Visual may not be enough. I don't know how x-raying can help - that's more for casting porosity, not cracks. I'm sorry to hear you spent all that money only to be back at square one.
The high coolant temps indicate exhaust leaking into the coolant. White smoke indicates coolant leaking into the combustion chambers. Oil in the coolant may be related or it may be a different leak. You didn't mention whether the head deck surfaces were checked for flatness or corrosion. This would be the first step when it's apart. Some people go ahead and skim (or shave) the mating surface anyhow. If that checks out okay, then you'll have to start looking for cracks. I imagine the diesel heads are made of iron. This would make them good candidates for Magnafluxing. A good shop should have this machine which checks ferrous parts for cracks.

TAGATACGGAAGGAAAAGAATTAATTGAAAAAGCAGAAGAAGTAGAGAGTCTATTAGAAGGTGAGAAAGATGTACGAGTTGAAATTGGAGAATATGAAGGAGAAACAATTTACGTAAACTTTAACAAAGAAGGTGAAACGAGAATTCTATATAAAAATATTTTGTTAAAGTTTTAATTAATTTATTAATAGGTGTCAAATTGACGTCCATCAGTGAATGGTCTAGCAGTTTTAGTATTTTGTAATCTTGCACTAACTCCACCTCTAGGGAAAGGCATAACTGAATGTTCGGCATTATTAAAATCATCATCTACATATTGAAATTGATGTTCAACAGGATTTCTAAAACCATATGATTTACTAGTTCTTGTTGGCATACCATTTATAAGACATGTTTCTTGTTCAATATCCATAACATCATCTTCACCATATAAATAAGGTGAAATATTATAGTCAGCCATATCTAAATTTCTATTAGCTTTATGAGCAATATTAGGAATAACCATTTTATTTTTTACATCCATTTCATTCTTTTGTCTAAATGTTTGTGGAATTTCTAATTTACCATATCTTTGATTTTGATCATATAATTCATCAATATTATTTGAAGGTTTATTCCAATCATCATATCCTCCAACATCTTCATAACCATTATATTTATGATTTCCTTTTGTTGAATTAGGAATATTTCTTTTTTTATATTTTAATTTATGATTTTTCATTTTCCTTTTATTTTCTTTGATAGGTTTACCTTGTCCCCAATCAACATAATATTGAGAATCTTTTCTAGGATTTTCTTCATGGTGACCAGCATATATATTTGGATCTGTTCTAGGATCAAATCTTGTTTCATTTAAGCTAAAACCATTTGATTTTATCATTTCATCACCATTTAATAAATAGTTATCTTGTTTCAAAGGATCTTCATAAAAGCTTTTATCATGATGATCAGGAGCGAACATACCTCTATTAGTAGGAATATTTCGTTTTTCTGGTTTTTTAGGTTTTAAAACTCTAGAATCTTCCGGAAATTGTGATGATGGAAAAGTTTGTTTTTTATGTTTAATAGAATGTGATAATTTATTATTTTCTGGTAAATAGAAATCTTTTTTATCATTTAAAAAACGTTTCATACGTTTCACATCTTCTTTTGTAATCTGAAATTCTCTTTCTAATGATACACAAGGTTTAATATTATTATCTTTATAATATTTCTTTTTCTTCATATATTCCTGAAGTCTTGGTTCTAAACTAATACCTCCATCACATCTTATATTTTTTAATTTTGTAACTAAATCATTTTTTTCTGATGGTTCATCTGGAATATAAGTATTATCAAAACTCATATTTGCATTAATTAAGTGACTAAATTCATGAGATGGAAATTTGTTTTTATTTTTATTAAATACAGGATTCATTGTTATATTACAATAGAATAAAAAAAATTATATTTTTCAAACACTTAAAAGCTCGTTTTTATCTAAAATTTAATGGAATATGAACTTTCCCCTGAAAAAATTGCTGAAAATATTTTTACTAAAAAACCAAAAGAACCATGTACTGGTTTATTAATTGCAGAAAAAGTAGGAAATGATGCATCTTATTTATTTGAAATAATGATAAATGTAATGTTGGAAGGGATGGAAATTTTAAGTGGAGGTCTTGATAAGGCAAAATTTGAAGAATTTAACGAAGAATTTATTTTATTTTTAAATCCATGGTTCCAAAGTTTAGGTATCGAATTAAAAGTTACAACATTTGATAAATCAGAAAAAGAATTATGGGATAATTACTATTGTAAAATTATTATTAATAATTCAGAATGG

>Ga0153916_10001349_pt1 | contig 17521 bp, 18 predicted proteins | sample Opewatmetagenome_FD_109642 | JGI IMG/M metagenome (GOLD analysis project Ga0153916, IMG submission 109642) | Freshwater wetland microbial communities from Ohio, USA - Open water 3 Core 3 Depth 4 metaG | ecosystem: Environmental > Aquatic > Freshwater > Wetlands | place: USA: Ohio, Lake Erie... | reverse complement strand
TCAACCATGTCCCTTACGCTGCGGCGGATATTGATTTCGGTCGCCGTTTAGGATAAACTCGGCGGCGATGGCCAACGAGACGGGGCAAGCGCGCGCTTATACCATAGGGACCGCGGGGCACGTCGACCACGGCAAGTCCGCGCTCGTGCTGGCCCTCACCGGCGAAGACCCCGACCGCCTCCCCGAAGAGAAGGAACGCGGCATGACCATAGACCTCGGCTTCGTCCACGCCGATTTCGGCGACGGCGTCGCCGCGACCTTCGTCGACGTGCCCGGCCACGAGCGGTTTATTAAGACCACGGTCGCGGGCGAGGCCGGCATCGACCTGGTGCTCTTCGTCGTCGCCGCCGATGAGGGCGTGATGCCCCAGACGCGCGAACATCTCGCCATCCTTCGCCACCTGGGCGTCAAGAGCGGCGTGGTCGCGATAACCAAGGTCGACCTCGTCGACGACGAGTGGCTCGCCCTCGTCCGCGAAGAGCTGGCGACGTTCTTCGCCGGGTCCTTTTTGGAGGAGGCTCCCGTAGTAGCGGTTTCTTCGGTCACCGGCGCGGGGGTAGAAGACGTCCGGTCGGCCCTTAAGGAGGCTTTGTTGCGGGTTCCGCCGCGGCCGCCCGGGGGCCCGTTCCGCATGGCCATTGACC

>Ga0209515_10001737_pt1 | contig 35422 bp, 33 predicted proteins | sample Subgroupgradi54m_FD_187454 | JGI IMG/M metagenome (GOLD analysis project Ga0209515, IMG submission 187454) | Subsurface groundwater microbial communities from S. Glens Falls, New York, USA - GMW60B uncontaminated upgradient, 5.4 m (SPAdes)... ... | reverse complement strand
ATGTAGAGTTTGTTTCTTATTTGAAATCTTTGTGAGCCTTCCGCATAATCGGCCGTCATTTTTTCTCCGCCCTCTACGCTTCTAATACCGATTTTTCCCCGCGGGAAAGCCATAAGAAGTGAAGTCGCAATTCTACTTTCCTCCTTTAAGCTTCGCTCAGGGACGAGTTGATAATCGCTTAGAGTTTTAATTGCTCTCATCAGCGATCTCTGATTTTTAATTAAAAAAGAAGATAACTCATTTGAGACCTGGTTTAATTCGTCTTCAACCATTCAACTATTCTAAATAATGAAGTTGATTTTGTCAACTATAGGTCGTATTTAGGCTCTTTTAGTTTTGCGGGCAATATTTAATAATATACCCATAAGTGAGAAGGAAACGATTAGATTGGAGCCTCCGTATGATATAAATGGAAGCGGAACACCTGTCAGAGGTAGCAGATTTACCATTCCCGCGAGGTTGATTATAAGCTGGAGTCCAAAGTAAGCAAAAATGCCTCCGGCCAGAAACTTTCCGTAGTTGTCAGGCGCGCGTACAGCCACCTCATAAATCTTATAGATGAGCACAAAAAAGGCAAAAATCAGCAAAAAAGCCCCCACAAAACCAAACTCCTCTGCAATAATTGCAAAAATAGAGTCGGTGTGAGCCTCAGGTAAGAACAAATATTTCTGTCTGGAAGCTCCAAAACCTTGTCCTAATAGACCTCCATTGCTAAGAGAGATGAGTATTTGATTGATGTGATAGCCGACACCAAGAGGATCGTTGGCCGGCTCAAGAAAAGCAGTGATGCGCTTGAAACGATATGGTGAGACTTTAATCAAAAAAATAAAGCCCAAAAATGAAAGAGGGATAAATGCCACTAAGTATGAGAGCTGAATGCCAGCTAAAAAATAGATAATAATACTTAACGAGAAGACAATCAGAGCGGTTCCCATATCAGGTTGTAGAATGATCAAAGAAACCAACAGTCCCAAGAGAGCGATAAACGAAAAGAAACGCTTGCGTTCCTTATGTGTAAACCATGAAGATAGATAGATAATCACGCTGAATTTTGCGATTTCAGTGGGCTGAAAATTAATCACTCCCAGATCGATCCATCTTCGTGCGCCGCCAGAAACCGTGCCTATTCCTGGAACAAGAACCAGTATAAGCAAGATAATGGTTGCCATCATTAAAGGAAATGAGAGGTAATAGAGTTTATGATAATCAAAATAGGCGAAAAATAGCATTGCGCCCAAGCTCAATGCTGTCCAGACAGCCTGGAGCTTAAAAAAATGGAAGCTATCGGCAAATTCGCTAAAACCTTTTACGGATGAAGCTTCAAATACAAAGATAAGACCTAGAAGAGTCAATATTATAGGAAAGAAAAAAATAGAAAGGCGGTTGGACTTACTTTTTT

If the head is aluminum, critical areas can be checked by liquid dye penetrant methods. One leak path not visible in aluminum heads is between the valve seat counterbore and inner water jacket. Only pressure testing can uncover this leak path.
Another possibility for leaking can come from a cracked bore in the upper part of the cylinder block.
So basically, when you have the head off you need to clean both mating surfaces, check for flatness, and keep inspecting the related parts until you find the leak path. And don't give up until you find the problem. Once fixed - and you can probably do a better job than the mechanic - you'll feel good about the car again.
95 E320 Cabriolet, 131K